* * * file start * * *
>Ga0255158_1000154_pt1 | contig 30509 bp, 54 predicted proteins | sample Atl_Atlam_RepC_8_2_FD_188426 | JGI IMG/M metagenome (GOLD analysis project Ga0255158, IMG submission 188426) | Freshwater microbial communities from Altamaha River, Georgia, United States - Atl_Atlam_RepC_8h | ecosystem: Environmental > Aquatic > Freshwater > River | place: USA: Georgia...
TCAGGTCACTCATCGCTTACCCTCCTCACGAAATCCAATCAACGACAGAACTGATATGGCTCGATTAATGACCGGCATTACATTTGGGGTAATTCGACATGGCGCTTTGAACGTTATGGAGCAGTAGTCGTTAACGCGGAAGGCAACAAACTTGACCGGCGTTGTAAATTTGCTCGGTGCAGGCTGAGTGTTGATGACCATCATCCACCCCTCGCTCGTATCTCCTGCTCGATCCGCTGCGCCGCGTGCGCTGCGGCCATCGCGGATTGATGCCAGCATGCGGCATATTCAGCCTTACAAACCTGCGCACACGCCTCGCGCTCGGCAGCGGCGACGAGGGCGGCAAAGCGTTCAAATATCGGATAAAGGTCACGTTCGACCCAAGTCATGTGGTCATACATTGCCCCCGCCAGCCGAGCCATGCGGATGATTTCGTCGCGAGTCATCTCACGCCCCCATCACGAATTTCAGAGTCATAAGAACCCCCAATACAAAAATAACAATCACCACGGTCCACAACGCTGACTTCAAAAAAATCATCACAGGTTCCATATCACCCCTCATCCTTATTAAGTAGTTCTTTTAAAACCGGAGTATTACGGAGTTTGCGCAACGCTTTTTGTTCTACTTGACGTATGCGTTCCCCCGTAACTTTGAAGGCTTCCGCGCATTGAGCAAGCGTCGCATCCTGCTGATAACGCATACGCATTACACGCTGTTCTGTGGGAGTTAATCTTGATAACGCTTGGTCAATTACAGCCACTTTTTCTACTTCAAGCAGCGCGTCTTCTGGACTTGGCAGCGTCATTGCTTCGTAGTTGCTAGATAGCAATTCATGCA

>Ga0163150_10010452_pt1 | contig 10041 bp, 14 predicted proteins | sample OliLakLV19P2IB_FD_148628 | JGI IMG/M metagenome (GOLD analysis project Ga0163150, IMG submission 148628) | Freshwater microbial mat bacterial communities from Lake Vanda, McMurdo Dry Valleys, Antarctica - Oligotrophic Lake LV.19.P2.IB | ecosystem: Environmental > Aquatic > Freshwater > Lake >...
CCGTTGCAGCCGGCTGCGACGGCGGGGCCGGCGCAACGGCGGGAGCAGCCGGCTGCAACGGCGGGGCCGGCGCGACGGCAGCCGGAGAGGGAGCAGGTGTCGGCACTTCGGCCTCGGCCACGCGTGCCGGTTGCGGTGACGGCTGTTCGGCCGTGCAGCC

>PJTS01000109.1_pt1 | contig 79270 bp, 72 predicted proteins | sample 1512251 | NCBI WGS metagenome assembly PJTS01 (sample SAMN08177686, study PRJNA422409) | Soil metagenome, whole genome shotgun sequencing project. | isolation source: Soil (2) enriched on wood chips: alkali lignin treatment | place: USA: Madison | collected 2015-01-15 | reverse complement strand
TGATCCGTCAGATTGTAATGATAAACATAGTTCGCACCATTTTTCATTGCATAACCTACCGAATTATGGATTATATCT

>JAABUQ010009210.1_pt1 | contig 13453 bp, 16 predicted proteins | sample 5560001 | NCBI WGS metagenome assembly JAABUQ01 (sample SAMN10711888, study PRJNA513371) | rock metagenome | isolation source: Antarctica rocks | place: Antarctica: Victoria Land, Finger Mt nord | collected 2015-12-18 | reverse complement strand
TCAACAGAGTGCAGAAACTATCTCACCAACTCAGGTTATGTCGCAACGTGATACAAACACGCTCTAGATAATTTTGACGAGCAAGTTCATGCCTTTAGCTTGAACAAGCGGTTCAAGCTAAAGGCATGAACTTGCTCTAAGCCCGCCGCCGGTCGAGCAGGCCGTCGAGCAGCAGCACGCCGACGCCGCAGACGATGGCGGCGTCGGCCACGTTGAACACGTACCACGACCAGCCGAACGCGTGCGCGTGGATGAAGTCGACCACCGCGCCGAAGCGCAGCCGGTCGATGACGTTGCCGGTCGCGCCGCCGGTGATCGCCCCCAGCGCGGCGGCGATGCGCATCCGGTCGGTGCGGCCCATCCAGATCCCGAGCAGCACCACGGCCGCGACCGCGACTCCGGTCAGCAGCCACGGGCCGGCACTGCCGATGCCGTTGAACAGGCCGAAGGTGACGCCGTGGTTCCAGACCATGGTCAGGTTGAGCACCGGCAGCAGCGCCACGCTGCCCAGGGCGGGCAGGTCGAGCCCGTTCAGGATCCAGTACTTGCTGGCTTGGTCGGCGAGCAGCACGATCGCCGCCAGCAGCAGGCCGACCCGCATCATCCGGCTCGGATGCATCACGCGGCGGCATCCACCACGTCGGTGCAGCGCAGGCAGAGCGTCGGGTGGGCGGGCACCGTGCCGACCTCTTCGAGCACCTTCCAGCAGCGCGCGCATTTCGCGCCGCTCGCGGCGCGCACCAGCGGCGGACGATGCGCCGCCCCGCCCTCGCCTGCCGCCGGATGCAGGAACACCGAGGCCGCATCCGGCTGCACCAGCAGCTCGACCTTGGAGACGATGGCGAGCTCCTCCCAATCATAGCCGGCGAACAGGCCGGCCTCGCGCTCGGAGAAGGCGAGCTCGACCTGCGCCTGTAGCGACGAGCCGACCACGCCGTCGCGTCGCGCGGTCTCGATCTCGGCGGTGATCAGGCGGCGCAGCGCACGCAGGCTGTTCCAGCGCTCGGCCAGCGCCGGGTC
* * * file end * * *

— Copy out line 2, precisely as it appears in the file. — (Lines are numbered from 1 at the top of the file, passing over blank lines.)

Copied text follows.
TCAGGTCACTCATCGCTTACCCTCCTCACGAAATCCAATCAACGACAGAACTGATATGGCTCGATTAATGACCGGCATTACATTTGGGGTAATTCGACATGGCGCTTTGAACGTTATGGAGCAGTAGTCGTTAACGCGGAAGGCAACAAACTTGACCGGCGTTGTAAATTTGCTCGGTGCAGGCTGAGTGTTGATGACCATCATCCACCCCTCGCTCGTATCTCCTGCTCGATCCGCTGCGCCGCGTGCGCTGCGGCCATCGCGGATTGATGCCAGCATGCGGCATATTCAGCCTTACAAACCTGCGCACACGCCTCGCGCTCGGCAGCGGCGACGAGGGCGGCAAAGCGTTCAAATATCGGATAAAGGTCACGTTCGACCCAAGTCATGTGGTCATACATTGCCCCCGCCAGCCGAGCCATGCGGATGATTTCGTCGCGAGTCATCTCACGCCCCCATCACGAATTTCAGAGTCATAAGAACCCCCAATACAAAAATAACAATCACCACGGTCCACAACGCTGACTTCAAAAAAATCATCACAGGTTCCATATCACCCCTCATCCTTATTAAGTAGTTCTTTTAAAACCGGAGTATTACGGAGTTTGCGCAACGCTTTTTGTTCTACTTGACGTATGCGTTCCCCCGTAACTTTGAAGGCTTCCGCGCATTGAGCAAGCGTCGCATCCTGCTGATAACGCATACGCATTACACGCTGTTCTGTGGGAGTTAATCTTGATAACGCTTGGTCAATTACAGCCACTTTTTCTACTTCAAGCAGCGCGTCTTCTGGACTTGGCAGCGTCATTGCTTCGTAGTTGCTAGATAGCAATTCATGCA